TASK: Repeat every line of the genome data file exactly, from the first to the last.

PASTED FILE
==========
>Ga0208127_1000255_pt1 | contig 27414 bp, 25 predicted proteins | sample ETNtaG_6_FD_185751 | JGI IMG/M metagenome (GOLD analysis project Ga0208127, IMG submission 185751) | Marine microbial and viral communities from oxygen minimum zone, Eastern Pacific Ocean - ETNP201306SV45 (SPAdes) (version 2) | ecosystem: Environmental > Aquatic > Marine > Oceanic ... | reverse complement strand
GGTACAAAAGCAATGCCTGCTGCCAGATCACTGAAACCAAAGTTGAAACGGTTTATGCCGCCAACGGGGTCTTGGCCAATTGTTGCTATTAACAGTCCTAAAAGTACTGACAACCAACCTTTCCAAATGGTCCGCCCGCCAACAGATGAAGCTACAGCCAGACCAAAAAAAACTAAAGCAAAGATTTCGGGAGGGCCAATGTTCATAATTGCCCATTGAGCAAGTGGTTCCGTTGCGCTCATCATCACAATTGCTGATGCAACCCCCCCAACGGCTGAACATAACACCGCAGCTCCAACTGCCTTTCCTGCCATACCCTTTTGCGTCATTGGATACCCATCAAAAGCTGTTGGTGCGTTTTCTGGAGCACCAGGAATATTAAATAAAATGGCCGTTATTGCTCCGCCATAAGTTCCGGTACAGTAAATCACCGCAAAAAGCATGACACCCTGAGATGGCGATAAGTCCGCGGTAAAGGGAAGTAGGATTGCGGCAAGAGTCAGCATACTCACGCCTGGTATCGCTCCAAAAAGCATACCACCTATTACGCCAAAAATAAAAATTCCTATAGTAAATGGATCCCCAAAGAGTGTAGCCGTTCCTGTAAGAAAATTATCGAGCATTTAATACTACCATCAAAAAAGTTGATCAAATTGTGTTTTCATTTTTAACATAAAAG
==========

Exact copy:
>Ga0208127_1000255_pt1 | contig 27414 bp, 25 predicted proteins | sample ETNtaG_6_FD_185751 | JGI IMG/M metagenome (GOLD analysis project Ga0208127, IMG submission 185751) | Marine microbial and viral communities from oxygen minimum zone, Eastern Pacific Ocean - ETNP201306SV45 (SPAdes) (version 2) | ecosystem: Environmental > Aquatic > Marine > Oceanic ... | reverse complement strand
GGTACAAAAGCAATGCCTGCTGCCAGATCACTGAAACCAAAGTTGAAACGGTTTATGCCGCCAACGGGGTCTTGGCCAATTGTTGCTATTAACAGTCCTAAAAGTACTGACAACCAACCTTTCCAAATGGTCCGCCCGCCAACAGATGAAGCTACAGCCAGACCAAAAAAAACTAAAGCAAAGATTTCGGGAGGGCCAATGTTCATAATTGCCCATTGAGCAAGTGGTTCCGTTGCGCTCATCATCACAATTGCTGATGCAACCCCCCCAACGGCTGAACATAACACCGCAGCTCCAACTGCCTTTCCTGCCATACCCTTTTGCGTCATTGGATACCCATCAAAAGCTGTTGGTGCGTTTTCTGGAGCACCAGGAATATTAAATAAAATGGCCGTTATTGCTCCGCCATAAGTTCCGGTACAGTAAATCACCGCAAAAAGCATGACACCCTGAGATGGCGATAAGTCCGCGGTAAAGGGAAGTAGGATTGCGGCAAGAGTCAGCATACTCACGCCTGGTATCGCTCCAAAAAGCATACCACCTATTACGCCAAAAATAAAAATTCCTATAGTAAATGGATCCCCAAAGAGTGTAGCCGTTCCTGTAAGAAAATTATCGAGCATTTAATACTACCATCAAAAAAGTTGATCAAATTGTGTTTTCATTTTTAACATAAAAG